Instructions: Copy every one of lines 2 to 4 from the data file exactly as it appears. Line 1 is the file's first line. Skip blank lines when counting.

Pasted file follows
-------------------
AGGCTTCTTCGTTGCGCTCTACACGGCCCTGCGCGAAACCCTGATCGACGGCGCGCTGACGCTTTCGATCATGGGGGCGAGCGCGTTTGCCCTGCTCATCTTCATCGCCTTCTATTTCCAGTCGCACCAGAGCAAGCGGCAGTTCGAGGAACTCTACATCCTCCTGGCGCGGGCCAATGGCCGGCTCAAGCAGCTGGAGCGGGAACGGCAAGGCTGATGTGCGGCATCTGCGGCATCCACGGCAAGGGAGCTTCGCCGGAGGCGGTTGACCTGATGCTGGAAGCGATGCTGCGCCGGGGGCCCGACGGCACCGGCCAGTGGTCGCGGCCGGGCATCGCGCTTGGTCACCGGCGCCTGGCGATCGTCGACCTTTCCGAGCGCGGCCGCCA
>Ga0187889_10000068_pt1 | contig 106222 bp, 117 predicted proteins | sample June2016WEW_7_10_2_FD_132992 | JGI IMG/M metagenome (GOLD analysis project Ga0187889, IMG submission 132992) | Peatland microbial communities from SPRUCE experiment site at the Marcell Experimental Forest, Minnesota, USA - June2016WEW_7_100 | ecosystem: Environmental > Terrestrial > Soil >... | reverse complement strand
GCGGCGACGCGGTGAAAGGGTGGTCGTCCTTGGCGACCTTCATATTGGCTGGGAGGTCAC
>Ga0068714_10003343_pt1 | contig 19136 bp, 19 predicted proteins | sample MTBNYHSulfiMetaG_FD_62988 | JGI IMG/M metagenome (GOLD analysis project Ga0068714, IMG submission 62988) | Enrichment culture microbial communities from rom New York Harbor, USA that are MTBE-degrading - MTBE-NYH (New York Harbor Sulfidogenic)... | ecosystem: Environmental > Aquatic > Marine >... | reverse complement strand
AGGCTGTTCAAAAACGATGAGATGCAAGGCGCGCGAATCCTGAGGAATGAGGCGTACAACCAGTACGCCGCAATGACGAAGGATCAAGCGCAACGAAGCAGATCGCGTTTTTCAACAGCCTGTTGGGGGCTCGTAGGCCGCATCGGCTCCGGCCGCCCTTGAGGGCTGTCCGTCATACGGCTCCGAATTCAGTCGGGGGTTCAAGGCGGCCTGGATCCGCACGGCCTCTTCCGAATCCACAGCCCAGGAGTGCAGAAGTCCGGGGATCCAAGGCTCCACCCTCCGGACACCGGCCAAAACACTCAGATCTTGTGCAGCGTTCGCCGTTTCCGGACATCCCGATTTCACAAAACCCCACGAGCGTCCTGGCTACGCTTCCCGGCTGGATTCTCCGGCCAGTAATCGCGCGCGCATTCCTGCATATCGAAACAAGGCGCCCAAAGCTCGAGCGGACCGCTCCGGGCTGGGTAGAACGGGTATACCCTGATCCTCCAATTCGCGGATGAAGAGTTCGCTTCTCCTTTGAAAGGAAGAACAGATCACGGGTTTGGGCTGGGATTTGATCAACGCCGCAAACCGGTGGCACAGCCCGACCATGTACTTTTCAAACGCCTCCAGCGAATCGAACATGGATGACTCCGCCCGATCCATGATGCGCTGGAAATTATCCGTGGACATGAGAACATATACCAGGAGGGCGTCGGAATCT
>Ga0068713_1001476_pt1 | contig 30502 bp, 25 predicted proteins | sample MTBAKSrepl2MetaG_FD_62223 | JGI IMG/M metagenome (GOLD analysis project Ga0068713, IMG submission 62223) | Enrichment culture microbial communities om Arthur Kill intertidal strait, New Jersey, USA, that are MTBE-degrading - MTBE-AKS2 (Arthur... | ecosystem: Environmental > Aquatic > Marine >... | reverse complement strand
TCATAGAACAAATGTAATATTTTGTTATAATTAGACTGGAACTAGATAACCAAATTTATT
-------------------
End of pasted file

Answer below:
>Ga0187889_10000068_pt1 | contig 106222 bp, 117 predicted proteins | sample June2016WEW_7_10_2_FD_132992 | JGI IMG/M metagenome (GOLD analysis project Ga0187889, IMG submission 132992) | Peatland microbial communities from SPRUCE experiment site at the Marcell Experimental Forest, Minnesota, USA - June2016WEW_7_100 | ecosystem: Environmental > Terrestrial > Soil >... | reverse complement strand
GCGGCGACGCGGTGAAAGGGTGGTCGTCCTTGGCGACCTTCATATTGGCTGGGAGGTCAC
>Ga0068714_10003343_pt1 | contig 19136 bp, 19 predicted proteins | sample MTBNYHSulfiMetaG_FD_62988 | JGI IMG/M metagenome (GOLD analysis project Ga0068714, IMG submission 62988) | Enrichment culture microbial communities from rom New York Harbor, USA that are MTBE-degrading - MTBE-NYH (New York Harbor Sulfidogenic)... | ecosystem: Environmental > Aquatic > Marine >... | reverse complement strand